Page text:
We all ought to take a moment to celebrate that the access fight on the Ruby River — one of the most significant threats to Montana’s Stream Access Law in that law’s history — is finally over. After losing, repeatedly, before the Montana Supreme Court, the landowners who have tried to block access to the river from three bridges that cross the Ruby in Madison County have finally relented.
Last week, the deadlines for appeals to the Montana Supreme Court or federal courts passed. That means the rulings there will stand. The fate of access at two of the three disputed bridges was long ago settled as those bridges were on county roads. There the courts ruled early on that county roads have 60-foot wide easements and that the public was entitled to use those easements to access the river.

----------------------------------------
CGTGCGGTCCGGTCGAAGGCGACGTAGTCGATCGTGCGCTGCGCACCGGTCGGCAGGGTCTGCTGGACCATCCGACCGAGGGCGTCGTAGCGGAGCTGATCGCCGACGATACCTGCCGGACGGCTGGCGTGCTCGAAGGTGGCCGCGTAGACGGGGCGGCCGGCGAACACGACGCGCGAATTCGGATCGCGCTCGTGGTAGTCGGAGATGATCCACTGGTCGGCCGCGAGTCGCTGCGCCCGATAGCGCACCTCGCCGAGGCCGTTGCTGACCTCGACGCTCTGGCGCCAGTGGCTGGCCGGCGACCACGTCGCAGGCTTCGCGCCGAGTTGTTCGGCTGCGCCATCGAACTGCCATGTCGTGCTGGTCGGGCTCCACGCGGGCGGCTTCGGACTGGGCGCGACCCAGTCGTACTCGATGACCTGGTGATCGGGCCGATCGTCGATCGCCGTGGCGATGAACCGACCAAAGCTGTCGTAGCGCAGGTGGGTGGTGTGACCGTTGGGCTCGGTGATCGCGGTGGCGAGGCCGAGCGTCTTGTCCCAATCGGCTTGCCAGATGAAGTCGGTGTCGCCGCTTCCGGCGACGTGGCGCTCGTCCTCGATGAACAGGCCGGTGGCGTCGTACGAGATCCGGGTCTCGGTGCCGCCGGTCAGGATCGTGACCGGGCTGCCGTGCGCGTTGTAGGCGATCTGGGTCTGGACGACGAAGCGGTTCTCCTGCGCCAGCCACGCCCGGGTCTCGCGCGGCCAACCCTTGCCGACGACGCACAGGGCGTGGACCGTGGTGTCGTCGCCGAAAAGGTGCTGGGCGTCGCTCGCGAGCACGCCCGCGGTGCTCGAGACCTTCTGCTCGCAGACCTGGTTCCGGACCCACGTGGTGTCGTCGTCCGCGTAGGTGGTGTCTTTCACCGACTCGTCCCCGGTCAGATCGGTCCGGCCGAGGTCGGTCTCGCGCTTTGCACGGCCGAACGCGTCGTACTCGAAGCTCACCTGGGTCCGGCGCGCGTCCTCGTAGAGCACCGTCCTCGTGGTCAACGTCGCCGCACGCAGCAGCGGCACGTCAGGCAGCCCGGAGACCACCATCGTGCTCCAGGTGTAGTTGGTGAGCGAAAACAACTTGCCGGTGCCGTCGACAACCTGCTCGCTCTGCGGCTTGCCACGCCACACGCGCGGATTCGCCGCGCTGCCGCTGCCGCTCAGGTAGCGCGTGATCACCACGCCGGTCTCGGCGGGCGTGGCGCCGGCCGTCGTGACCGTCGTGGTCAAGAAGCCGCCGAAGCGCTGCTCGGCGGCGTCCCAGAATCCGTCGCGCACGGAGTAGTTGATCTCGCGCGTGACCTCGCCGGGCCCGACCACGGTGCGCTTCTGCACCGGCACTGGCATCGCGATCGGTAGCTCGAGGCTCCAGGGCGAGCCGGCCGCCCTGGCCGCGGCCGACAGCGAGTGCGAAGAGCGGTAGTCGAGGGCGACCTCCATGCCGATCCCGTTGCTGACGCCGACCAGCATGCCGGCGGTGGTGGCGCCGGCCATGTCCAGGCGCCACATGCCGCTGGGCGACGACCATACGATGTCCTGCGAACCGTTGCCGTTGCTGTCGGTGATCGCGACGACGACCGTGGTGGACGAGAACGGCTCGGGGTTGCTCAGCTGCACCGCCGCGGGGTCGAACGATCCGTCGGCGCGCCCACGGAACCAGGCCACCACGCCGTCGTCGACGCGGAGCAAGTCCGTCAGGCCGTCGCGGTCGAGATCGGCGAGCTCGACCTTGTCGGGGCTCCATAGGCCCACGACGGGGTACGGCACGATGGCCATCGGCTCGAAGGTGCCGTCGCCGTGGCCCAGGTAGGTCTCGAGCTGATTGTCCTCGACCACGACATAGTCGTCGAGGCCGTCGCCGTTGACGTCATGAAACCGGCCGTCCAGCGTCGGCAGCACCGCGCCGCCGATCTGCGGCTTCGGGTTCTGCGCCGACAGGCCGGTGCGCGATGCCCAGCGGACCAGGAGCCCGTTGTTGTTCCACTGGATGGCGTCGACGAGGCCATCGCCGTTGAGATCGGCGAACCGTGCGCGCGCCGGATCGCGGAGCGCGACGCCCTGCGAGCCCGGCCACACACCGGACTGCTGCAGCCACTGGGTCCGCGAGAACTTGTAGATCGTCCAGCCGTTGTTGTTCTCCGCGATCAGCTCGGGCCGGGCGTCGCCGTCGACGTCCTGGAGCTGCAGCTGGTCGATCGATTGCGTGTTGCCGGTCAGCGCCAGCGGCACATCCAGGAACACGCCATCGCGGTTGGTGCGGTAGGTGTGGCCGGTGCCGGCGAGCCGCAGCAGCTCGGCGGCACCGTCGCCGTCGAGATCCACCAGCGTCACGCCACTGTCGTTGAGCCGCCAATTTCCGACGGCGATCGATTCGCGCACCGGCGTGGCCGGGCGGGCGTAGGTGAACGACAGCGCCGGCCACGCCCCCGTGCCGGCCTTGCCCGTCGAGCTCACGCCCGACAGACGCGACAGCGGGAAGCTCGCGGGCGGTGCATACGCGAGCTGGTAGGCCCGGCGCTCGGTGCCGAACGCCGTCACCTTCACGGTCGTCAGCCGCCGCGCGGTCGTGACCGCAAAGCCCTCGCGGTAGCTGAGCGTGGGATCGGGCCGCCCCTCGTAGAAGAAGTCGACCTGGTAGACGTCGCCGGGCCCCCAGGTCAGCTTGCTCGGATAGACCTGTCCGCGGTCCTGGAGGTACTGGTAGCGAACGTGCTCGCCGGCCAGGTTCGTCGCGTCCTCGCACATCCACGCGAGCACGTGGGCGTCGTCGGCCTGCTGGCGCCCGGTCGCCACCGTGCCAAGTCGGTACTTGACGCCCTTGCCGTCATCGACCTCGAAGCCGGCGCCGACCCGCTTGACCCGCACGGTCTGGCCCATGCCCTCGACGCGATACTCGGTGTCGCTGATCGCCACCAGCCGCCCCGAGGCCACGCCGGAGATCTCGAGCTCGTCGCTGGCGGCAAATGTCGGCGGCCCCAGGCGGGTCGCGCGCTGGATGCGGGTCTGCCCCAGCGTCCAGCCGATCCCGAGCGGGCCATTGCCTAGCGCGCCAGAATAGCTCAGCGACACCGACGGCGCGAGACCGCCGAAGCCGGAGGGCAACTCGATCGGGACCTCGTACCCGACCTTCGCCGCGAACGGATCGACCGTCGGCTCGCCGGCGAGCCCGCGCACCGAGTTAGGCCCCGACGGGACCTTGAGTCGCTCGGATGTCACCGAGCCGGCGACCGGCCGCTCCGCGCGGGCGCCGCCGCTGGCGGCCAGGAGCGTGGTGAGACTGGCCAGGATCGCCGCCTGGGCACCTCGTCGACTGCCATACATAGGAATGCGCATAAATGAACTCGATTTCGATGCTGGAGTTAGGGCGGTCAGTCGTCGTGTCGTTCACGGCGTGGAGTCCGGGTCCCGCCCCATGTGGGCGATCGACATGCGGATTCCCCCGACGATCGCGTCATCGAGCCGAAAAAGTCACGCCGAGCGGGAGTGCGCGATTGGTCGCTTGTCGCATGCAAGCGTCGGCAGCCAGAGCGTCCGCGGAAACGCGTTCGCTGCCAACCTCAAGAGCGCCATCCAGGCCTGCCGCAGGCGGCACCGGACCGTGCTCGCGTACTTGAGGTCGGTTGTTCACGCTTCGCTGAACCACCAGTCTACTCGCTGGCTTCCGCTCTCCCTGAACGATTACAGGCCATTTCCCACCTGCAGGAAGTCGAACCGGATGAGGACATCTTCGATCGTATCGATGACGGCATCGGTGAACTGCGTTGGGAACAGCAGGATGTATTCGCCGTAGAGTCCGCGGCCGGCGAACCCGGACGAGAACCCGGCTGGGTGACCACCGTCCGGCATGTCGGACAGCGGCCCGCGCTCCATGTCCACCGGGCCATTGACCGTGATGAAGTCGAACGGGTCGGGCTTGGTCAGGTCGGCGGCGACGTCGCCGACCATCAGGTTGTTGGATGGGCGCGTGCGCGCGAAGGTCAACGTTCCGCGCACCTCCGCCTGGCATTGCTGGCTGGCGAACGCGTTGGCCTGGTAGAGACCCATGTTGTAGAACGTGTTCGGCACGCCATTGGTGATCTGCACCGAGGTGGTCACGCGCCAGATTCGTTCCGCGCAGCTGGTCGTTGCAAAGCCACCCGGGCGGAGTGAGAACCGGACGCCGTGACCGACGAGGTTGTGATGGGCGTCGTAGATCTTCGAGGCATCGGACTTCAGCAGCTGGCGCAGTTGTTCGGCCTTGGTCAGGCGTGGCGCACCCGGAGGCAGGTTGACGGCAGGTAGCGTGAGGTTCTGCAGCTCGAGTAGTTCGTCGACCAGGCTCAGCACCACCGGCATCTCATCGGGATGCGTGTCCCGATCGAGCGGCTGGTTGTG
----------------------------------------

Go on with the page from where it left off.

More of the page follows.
The third bridge, on Seyler Lane, remained in dispute because Seyler wasn’t originally a county road. Seyler became public through a prescriptive easement created by decades of continuous, and uninterrupted, public use. Since the county remains responsible for maintaining the safety and maintenance of the bridge, the easement had to be wide enough to allow for that maintenance.